City, Town & Village Governments
New York State Government
U.S. Government

left
Home
About Us
News
Events
Reports Forms & Notices
Training
FAQs
Contact us
right
Breadcrumb Start you are here >Home/CDBG/FAQs

Frequently Asked Questions

1. What is the Community Development Block Grant Program?
The Community Development Block Grant (CDBG) Program is a U.S. Department of Housing and Urban Development (HUD) federally funded program that provides funding for housing and community development. The CDBG program was established in 1974 under the Housing and Community Development Act Title 1. Nassau County OCD receives a direct allocation of funds from HUD annually. The national objectives of the program are to: benefit low and moderate income person, prevent or eliminate slum or blight, and address urgent community development needs.  These objectives are met by providing decent housing, suitable living environments and expanded economic opportunities, primarily for the benefit of low and moderate income people.

2. How do I qualify for CDBG funds?
CDBG competitive grant funds are available to members of the Nassau County Urban County Consortium (see below about becoming a member) and non profit organizations in Nassau County.  Approximately 80% of the County’s CDBG funds are distributed to these participating local municipalities to undertake programs based on local community needs.  Projects include, but are not limited to, large scale neighborhood revitalization projects, infrastructure improvements, parks and playground enhancements, code enforcement, public service initiatives, and providing accessibility for the physically challenged.  Grant funds are also allocated to rehabilitate homes owned and occupied by low and moderate income households, making them accessible, energy efficient and lead paint safe.  All projects must meet HUD National Objectives.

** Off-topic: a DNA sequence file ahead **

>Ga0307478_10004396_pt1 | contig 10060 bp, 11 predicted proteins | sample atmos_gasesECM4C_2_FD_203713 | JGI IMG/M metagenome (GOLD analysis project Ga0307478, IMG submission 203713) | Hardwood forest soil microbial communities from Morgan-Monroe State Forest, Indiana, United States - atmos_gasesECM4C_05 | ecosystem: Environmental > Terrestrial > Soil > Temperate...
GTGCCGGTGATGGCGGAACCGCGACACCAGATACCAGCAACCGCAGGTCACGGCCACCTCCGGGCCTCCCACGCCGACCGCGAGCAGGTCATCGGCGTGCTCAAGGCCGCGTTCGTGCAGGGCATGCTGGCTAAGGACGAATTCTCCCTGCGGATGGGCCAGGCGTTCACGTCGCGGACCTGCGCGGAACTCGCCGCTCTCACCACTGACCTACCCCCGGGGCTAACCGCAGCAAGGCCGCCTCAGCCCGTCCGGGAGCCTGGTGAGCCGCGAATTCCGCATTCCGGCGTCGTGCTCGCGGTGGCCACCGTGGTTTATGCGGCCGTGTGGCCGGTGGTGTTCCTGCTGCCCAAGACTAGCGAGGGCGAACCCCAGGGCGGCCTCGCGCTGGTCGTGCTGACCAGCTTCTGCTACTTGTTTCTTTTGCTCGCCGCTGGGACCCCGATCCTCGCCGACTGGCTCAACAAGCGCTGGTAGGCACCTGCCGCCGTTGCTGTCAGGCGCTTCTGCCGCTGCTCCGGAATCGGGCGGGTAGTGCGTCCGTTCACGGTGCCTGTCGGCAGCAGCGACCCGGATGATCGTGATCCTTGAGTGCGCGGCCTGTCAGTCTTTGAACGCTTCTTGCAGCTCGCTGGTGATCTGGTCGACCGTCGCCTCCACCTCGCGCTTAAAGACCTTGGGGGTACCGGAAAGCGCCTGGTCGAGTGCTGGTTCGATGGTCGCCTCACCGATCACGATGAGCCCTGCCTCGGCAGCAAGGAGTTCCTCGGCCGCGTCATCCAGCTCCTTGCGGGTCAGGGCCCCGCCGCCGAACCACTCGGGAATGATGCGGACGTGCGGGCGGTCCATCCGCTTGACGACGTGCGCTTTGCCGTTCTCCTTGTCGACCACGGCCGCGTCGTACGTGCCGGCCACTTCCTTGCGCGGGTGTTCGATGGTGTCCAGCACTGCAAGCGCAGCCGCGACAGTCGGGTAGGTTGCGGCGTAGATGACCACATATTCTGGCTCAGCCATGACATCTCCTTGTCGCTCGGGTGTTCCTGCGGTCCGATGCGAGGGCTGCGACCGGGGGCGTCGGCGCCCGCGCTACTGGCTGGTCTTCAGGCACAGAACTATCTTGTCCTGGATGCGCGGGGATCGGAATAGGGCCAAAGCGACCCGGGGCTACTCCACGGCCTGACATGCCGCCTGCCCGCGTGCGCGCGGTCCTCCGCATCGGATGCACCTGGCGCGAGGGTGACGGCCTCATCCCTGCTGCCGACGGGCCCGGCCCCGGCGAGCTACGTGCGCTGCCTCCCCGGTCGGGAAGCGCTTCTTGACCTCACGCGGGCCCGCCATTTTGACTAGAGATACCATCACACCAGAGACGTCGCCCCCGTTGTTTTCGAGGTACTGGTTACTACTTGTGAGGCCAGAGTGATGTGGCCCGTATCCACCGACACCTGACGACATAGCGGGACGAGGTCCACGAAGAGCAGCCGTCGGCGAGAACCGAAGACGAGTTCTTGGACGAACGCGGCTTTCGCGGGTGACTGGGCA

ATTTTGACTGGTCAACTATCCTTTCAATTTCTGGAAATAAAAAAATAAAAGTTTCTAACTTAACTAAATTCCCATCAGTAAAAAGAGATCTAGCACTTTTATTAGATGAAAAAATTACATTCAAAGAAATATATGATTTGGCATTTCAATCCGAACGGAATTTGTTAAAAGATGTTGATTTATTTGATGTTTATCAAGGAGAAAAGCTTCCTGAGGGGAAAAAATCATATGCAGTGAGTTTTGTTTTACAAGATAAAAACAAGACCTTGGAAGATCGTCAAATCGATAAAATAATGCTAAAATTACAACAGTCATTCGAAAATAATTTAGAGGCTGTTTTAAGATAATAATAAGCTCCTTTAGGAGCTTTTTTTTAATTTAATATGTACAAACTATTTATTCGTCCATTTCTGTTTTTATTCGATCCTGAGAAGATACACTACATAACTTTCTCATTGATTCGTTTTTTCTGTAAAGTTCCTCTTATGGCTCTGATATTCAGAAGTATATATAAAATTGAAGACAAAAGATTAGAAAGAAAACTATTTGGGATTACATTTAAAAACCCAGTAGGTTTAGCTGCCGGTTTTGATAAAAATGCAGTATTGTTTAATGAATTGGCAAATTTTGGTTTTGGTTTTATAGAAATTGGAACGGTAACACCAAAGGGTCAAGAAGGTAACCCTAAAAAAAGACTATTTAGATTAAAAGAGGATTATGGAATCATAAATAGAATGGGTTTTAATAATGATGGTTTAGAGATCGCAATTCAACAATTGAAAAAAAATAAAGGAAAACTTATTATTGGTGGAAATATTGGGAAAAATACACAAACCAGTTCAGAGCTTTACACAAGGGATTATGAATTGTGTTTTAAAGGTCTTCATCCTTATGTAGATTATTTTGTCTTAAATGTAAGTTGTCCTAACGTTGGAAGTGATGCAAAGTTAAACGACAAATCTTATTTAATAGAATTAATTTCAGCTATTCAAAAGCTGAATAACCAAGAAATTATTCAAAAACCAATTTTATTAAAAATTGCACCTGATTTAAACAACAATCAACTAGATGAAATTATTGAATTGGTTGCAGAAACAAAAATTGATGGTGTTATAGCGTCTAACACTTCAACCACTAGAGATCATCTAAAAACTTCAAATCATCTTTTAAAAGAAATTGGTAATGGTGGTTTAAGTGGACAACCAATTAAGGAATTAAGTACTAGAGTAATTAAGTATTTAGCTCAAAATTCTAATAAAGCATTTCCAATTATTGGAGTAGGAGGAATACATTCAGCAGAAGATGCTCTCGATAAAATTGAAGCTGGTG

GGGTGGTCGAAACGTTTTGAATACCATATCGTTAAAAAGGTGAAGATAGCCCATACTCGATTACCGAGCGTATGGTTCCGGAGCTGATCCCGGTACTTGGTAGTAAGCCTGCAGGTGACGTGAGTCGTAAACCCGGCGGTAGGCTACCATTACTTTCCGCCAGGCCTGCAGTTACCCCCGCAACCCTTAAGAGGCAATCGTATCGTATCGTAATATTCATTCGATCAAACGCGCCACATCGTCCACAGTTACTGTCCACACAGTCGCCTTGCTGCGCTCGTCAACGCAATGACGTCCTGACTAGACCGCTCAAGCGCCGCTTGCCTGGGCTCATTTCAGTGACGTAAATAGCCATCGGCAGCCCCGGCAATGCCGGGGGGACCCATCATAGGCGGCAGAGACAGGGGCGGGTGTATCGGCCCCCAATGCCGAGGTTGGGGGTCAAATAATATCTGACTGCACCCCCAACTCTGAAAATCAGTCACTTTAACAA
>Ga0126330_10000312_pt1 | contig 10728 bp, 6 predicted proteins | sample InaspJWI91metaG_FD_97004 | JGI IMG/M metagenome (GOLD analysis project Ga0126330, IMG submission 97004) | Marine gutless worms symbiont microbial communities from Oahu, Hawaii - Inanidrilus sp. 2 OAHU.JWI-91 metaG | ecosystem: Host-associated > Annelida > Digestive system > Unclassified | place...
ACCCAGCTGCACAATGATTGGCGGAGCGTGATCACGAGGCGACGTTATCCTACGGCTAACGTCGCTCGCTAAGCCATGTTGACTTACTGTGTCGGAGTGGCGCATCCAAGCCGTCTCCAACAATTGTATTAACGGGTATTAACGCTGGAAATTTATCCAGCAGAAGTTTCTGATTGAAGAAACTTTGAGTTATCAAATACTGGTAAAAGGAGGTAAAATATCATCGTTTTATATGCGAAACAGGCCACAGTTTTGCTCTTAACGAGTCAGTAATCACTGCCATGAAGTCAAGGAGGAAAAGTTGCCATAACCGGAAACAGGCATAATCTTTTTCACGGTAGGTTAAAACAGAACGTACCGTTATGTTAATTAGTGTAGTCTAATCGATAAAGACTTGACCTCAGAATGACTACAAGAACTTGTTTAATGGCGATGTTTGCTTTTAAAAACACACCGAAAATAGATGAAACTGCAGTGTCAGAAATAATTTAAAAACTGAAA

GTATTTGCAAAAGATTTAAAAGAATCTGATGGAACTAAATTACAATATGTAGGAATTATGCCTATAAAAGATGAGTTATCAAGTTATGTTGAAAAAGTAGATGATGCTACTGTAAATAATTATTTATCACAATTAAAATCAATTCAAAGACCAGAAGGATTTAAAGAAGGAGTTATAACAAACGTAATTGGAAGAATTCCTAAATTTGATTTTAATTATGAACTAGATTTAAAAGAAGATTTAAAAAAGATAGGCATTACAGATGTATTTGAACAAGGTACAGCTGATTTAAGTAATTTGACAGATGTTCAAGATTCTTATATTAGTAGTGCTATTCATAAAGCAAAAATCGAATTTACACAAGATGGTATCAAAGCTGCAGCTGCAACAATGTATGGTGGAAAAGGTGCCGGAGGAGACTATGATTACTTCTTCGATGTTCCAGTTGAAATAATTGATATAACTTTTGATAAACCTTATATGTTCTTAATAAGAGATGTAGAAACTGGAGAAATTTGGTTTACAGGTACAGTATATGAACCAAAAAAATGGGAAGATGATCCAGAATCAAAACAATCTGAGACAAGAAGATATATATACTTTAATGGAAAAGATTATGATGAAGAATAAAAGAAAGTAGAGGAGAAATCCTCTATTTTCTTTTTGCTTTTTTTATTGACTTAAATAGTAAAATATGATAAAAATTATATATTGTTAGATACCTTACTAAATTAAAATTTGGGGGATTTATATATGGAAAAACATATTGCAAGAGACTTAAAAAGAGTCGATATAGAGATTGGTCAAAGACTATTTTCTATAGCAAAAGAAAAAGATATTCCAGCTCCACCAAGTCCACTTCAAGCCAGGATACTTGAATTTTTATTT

3. How do I become a Consortium Member?
Nassau County must re-qualify for entitlement status as an urban county every three years.  At this three year threshold, Nassau County formally invites those municipalities who are not currently participating in the CDBG consortium to become a member.  At the same time, those municipalities who are members of the consortium and wish to “opt out” of the consortium are given notice that they may do so.  Any municipality who does not officially “opt out” of the consortium is automatically re-qualified and will remain a member of the consortium for the next three years.  Although formal invitations are issued every three years, this office continues to outreach to those non-members throughout the year and encourages participation.

4.  Why should I become a member of the Consortium?
We strongly encourage every municipality throughout Nassau County to participate in the consortium.  HUD bases its funding decisions on the census data, therefore increased membership means increased funding to undertake eligible community activities. If you are a non-participating municipality interested in joining the Nassau County Consortium please contact this office, OCD, for more information at (516) 572-1915.

5. How do I get funding?
All consortium members and non-profit agencies must go through a formal application process.  An application for funding can be obtained at Nassau County OCD applications page.  Applications are submitted annually and due on the first day of April in the current year. Applications are reviewed and grant funds are awarded in September of the same year.   Funding awards are based on the eligibility and merit of each activity.

6. What are eligible activities?
Eligible activities are those activities that address HUD’s National Objectives to create suitable living environments, decent affordable housing and creating economic opportunities in low/mod income areas of Nassau County.  The following are activities that can be funded by the CDBG Program:

  • acquisition of real property;
  • clearance and demolition;
  • relocation;
  • rehabilitation of residential and non-residential structures;
  • public facilities and improvements, such as water and sewer facilities, streets, neighborhood centers;
  • code enforcement;
  • public services;
  • activities relating to energy conservation and renewable energy resources; and
  • special economic development and job creation/retention activities.